One of the elements of Tagore's writing is the playing around with the concept of time. Tagore is interesting in being able to identify conditions in the present tense and examine how these "moments" are part of a larger scope, something that reflects the past and the future. In doing so, Tagore reconfigures time and our perception of it. The experiences we experience now is a part of something else, something larger, and in this we are enveloped with who we are now, who we might have been, and who we might be. This is where "Unending Love" finds itself.
The love that the speaker is experiencing with his beloved is something that is of the ages. This vision of love is one that is experienced right now, in its current form, but was something that is indelibly imprinted in the consciousness of time. The idea of "age after age" and the concept of love being "remade" almost brings to life that there is a spiritual connection between the two lovers, or at least felt by the speaker, that they have stood in their midst of this love "before" in a previous time. While the love that is spoken is specific between two people, it is also reflective of a universal construct that applies to "millions of lovers," bringing out the idea that the love shared is in fact, "unending."
One of the implications of this is that individuals are not in ownership of the love they share. Rather, they are a part of something infinitely more cosmic, an experience that is a small morsel of a larger feast. It is a very interesting conception of the individual self that is rendered in the poem. The speaker articulates a condition of love that is felt towards another, indicating it is a part of something larger. However, herein lies a potential paradox in that while it is expressed as something the speaker feels and something that is experienced, it is not the speaker's, and it does not belong to him. It is something that is universal, and something of which he and his love is a small part and has been a small part for some time. In this, there is a vision of love that encompasses both the specific and the universal, the present and all of time. Tagore's stamp in the poetry of love is to both praise and demystify the individual at the same time.
Rabindranath Tagore, Bengali Rabīndranāth Ṭhākur, (born May 7, 1861, Calcutta [now Kolkata], India—died August 7, 1941, Calcutta), Bengali poet, short-story writer, song composer, playwright, essayist, and painter who introduced new prose and verse forms and the use of colloquial language into Bengali literature, thereby freeing it from traditional models based on classical Sanskrit. He was highly influential in introducing Indian culture to the West and vice versa, and he is generally regarded as the outstanding creative artist of early 20th-century India. In 1913 he became the first non-European to receive the Nobel Prize for Literature.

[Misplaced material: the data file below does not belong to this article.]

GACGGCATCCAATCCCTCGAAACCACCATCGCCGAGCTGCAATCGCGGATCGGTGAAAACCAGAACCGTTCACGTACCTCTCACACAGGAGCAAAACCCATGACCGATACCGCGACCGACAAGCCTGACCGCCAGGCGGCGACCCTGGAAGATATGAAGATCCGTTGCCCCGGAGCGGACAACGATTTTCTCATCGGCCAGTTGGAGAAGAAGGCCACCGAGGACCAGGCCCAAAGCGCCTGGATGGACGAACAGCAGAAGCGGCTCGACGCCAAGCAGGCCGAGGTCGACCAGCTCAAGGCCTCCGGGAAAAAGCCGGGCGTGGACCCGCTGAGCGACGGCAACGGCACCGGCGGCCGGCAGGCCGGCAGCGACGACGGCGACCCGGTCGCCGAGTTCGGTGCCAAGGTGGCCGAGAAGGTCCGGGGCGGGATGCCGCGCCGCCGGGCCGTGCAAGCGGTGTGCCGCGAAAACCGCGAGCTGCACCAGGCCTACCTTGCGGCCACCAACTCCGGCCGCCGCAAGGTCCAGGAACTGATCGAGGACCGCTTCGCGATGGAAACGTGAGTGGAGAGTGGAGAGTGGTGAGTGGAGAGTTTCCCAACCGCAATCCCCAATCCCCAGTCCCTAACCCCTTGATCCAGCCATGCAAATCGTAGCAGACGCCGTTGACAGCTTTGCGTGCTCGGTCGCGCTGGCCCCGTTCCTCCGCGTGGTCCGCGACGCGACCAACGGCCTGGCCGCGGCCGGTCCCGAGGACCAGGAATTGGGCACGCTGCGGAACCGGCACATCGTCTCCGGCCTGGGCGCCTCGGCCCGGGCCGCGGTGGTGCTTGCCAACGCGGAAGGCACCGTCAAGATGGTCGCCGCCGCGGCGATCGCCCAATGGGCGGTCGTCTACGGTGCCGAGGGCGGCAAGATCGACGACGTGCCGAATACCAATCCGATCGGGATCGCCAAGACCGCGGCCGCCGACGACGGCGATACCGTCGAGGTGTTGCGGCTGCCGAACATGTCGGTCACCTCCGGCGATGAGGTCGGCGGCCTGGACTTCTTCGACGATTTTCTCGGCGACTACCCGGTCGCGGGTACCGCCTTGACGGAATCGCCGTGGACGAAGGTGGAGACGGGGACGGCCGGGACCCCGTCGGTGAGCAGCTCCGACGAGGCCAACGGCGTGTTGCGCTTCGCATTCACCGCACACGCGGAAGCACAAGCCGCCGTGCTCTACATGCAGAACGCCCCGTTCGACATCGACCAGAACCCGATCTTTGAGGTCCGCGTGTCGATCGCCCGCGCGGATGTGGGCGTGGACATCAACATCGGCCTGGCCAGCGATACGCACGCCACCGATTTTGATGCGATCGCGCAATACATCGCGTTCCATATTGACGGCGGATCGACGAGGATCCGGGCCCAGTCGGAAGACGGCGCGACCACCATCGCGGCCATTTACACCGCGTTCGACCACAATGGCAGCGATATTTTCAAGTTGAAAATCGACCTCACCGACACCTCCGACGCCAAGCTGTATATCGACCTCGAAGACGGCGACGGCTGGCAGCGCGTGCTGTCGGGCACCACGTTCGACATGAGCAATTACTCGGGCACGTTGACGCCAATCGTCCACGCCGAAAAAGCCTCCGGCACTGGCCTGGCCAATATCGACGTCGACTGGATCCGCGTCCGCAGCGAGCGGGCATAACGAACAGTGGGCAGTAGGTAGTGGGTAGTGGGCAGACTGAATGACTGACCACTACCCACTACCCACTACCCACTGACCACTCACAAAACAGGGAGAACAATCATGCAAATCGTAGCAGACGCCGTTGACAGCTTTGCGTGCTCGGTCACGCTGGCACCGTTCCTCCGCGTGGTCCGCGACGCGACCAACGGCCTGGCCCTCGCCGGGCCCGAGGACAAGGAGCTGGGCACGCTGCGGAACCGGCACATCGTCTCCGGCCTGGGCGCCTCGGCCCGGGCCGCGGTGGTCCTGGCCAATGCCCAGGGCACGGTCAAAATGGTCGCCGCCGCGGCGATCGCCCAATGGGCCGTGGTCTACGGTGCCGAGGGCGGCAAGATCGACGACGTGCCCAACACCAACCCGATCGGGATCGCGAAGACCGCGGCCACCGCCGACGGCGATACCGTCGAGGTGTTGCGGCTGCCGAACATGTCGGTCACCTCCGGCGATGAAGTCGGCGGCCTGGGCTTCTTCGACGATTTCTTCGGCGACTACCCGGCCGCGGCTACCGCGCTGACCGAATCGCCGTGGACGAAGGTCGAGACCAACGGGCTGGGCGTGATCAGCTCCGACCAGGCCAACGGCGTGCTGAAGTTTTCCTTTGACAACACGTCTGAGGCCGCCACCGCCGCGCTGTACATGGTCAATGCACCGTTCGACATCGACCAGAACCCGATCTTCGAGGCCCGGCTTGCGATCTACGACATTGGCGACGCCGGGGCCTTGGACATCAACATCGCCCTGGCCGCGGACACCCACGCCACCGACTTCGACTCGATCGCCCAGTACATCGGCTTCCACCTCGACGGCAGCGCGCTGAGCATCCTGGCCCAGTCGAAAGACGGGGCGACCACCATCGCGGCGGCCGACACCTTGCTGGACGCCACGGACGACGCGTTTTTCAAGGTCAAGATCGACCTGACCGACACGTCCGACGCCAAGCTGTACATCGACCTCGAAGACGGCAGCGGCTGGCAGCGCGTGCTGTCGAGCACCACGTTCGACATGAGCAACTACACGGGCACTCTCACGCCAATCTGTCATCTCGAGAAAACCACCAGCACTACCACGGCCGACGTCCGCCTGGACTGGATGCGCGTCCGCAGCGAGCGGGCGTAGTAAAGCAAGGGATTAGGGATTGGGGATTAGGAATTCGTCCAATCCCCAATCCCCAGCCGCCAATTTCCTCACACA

The son of the religious reformer Debendranath Tagore, he early began to write verses, and, after incomplete studies in England in the late 1870s, he returned to India. There he published several books of poetry in the 1880s and completed Manasi (1890), a collection that marks the maturing of his genius. It contains some of his best-known poems, including many in verse forms new to Bengali, as well as some social and political satire that was critical of his fellow Bengalis.
In 1891 Tagore went to East Bengal (now in Bangladesh) to manage his family’s estates at Shilaidah and Shazadpur for 10 years. There he often stayed in a houseboat on the Padma River (the main channel of the Ganges River), in close contact with village folk, and his sympathy for them became the keynote of much of his later writing. Most of his finest short stories, which examine “humble lives and their small miseries,” date from the 1890s and have a poignancy, laced with gentle irony, that is unique to him (though admirably captured by the director Satyajit Ray in later film adaptations). Tagore came to love the Bengali countryside, most of all the Padma River, an often-repeated image in his verse. During these years he published several poetry collections, notably Sonar Tari (1894; The Golden Boat), and plays, notably Chitrangada (1892; Chitra). Tagore’s poems are virtually untranslatable, as are his more than 2,000 songs, which achieved considerable popularity among all classes of Bengali society.
In 1901 Tagore founded an experimental school in rural West Bengal at Shantiniketan (“Abode of Peace”), where he sought to blend the best in the Indian and Western traditions. He settled permanently at the school, which became Visva-Bharati University in 1921. Years of sadness arising from the deaths of his wife and two children between 1902 and 1907 are reflected in his later poetry, which was introduced to the West in Gitanjali (Song Offerings) (1912). This book, containing Tagore’s English prose translations of religious poems from several of his Bengali verse collections, including Gitanjali (1910), was hailed by W.B. Yeats and André Gide and won him the Nobel Prize in 1913. Tagore was awarded a knighthood in 1915, but he repudiated it in 1919 as a protest against the Amritsar (Jallianwalla Bagh) Massacre.
From 1912 Tagore spent long periods out of India, lecturing and reading from his work in Europe, the Americas, and East Asia and becoming an eloquent spokesperson for the cause of Indian independence. Tagore’s novels in Bengali are less well known than his poems and short stories; they include Gora (1910) and Ghare-Baire (1916), translated into English as Gora and The Home and the World, respectively. In the late 1920s, when he was in his 60s, Tagore took up painting and produced works that won him a place among India’s foremost contemporary artists.